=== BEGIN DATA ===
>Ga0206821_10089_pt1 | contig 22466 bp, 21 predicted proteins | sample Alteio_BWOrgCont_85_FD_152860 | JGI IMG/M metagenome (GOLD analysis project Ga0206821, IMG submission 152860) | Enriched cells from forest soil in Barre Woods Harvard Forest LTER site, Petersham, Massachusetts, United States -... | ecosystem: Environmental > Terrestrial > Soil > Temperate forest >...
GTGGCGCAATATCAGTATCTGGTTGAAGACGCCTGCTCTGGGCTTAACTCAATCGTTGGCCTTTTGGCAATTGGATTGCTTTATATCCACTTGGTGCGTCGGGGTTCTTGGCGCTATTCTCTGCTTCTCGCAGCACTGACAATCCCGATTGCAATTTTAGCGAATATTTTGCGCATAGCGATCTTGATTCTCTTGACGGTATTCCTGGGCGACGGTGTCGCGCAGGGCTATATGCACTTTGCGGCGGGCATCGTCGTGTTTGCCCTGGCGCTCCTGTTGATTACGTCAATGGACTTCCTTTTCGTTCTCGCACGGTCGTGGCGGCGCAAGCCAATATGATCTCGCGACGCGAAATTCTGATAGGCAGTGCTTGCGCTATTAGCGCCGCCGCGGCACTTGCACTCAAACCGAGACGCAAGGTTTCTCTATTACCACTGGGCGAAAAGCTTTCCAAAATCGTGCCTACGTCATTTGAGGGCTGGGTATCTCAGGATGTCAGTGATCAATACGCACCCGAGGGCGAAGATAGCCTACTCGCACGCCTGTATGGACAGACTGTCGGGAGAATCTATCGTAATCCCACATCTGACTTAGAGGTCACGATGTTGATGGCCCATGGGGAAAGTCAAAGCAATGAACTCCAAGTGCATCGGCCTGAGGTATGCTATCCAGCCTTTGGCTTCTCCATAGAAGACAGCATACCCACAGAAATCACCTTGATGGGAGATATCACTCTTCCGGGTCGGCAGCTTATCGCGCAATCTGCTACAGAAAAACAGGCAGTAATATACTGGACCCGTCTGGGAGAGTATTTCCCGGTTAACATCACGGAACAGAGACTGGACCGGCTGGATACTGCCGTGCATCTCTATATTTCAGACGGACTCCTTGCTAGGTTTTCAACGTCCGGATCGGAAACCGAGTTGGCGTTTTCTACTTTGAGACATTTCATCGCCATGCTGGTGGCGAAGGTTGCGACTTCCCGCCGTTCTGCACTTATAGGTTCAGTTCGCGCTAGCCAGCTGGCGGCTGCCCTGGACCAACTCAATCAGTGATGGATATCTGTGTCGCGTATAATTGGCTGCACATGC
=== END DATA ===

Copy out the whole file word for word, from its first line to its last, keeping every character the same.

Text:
>Ga0206821_10089_pt1 | contig 22466 bp, 21 predicted proteins | sample Alteio_BWOrgCont_85_FD_152860 | JGI IMG/M metagenome (GOLD analysis project Ga0206821, IMG submission 152860) | Enriched cells from forest soil in Barre Woods Harvard Forest LTER site, Petersham, Massachusetts, United States -... | ecosystem: Environmental > Terrestrial > Soil > Temperate forest >...
GTGGCGCAATATCAGTATCTGGTTGAAGACGCCTGCTCTGGGCTTAACTCAATCGTTGGCCTTTTGGCAATTGGATTGCTTTATATCCACTTGGTGCGTCGGGGTTCTTGGCGCTATTCTCTGCTTCTCGCAGCACTGACAATCCCGATTGCAATTTTAGCGAATATTTTGCGCATAGCGATCTTGATTCTCTTGACGGTATTCCTGGGCGACGGTGTCGCGCAGGGCTATATGCACTTTGCGGCGGGCATCGTCGTGTTTGCCCTGGCGCTCCTGTTGATTACGTCAATGGACTTCCTTTTCGTTCTCGCACGGTCGTGGCGGCGCAAGCCAATATGATCTCGCGACGCGAAATTCTGATAGGCAGTGCTTGCGCTATTAGCGCCGCCGCGGCACTTGCACTCAAACCGAGACGCAAGGTTTCTCTATTACCACTGGGCGAAAAGCTTTCCAAAATCGTGCCTACGTCATTTGAGGGCTGGGTATCTCAGGATGTCAGTGATCAATACGCACCCGAGGGCGAAGATAGCCTACTCGCACGCCTGTATGGACAGACTGTCGGGAGAATCTATCGTAATCCCACATCTGACTTAGAGGTCACGATGTTGATGGCCCATGGGGAAAGTCAAAGCAATGAACTCCAAGTGCATCGGCCTGAGGTATGCTATCCAGCCTTTGGCTTCTCCATAGAAGACAGCATACCCACAGAAATCACCTTGATGGGAGATATCACTCTTCCGGGTCGGCAGCTTATCGCGCAATCTGCTACAGAAAAACAGGCAGTAATATACTGGACCCGTCTGGGAGAGTATTTCCCGGTTAACATCACGGAACAGAGACTGGACCGGCTGGATACTGCCGTGCATCTCTATATTTCAGACGGACTCCTTGCTAGGTTTTCAACGTCCGGATCGGAAACCGAGTTGGCGTTTTCTACTTTGAGACATTTCATCGCCATGCTGGTGGCGAAGGTTGCGACTTCCCGCCGTTCTGCACTTATAGGTTCAGTTCGCGCTAGCCAGCTGGCGGCTGCCCTGGACCAACTCAATCAGTGATGGATATCTGTGTCGCGTATAATTGGCTGCACATGC